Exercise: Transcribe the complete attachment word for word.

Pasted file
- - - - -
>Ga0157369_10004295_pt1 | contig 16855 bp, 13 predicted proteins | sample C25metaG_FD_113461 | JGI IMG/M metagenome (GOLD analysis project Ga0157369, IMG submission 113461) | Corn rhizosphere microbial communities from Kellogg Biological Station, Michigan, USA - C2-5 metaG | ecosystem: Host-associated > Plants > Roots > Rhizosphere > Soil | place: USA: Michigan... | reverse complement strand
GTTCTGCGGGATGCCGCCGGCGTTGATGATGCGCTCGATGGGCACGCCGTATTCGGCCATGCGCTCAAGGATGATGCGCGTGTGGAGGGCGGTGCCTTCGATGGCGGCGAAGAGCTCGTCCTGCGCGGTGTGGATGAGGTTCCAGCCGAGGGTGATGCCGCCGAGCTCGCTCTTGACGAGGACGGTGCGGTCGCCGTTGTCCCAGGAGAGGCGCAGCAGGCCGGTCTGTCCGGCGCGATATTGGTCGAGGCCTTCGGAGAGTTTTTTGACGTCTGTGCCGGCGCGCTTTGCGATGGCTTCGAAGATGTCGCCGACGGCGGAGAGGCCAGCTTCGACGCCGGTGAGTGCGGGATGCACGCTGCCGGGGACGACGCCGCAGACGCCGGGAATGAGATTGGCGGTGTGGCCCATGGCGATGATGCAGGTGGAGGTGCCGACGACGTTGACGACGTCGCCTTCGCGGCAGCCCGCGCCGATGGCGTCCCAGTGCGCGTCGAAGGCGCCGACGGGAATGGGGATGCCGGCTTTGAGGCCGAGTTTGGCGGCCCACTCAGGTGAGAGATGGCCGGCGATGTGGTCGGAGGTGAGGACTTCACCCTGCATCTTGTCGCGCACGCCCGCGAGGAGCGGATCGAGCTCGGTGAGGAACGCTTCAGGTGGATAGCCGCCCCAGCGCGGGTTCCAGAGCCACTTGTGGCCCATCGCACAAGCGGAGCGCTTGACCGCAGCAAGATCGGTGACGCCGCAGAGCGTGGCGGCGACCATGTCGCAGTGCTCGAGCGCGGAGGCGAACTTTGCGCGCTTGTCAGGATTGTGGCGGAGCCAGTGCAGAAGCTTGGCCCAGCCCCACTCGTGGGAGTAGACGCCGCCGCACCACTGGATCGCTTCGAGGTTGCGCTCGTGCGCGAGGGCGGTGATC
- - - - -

>Ga0157369_10004295_pt1 | contig 16855 bp, 13 predicted proteins | sample C25metaG_FD_113461 | JGI IMG/M metagenome (GOLD analysis project Ga0157369, IMG submission 113461) | Corn rhizosphere microbial communities from Kellogg Biological Station, Michigan, USA - C2-5 metaG | ecosystem: Host-associated > Plants > Roots > Rhizosphere > Soil | place: USA: Michigan... | reverse complement strand
GTTCTGCGGGATGCCGCCGGCGTTGATGATGCGCTCGATGGGCACGCCGTATTCGGCCATGCGCTCAAGGATGATGCGCGTGTGGAGGGCGGTGCCTTCGATGGCGGCGAAGAGCTCGTCCTGCGCGGTGTGGATGAGGTTCCAGCCGAGGGTGATGCCGCCGAGCTCGCTCTTGACGAGGACGGTGCGGTCGCCGTTGTCCCAGGAGAGGCGCAGCAGGCCGGTCTGTCCGGCGCGATATTGGTCGAGGCCTTCGGAGAGTTTTTTGACGTCTGTGCCGGCGCGCTTTGCGATGGCTTCGAAGATGTCGCCGACGGCGGAGAGGCCAGCTTCGACGCCGGTGAGTGCGGGATGCACGCTGCCGGGGACGACGCCGCAGACGCCGGGAATGAGATTGGCGGTGTGGCCCATGGCGATGATGCAGGTGGAGGTGCCGACGACGTTGACGACGTCGCCTTCGCGGCAGCCCGCGCCGATGGCGTCCCAGTGCGCGTCGAAGGCGCCGACGGGAATGGGGATGCCGGCTTTGAGGCCGAGTTTGGCGGCCCACTCAGGTGAGAGATGGCCGGCGATGTGGTCGGAGGTGAGGACTTCACCCTGCATCTTGTCGCGCACGCCCGCGAGGAGCGGATCGAGCTCGGTGAGGAACGCTTCAGGTGGATAGCCGCCCCAGCGCGGGTTCCAGAGCCACTTGTGGCCCATCGCACAAGCGGAGCGCTTGACCGCAGCAAGATCGGTGACGCCGCAGAGCGTGGCGGCGACCATGTCGCAGTGCTCGAGCGCGGAGGCGAACTTTGCGCGCTTGTCAGGATTGTGGCGGAGCCAGTGCAGAAGCTTGGCCCAGCCCCACTCGTGGGAGTAGACGCCGCCGCACCACTGGATCGCTTCGAGGTTGCGCTCGTGCGCGAGGGCGGTGATC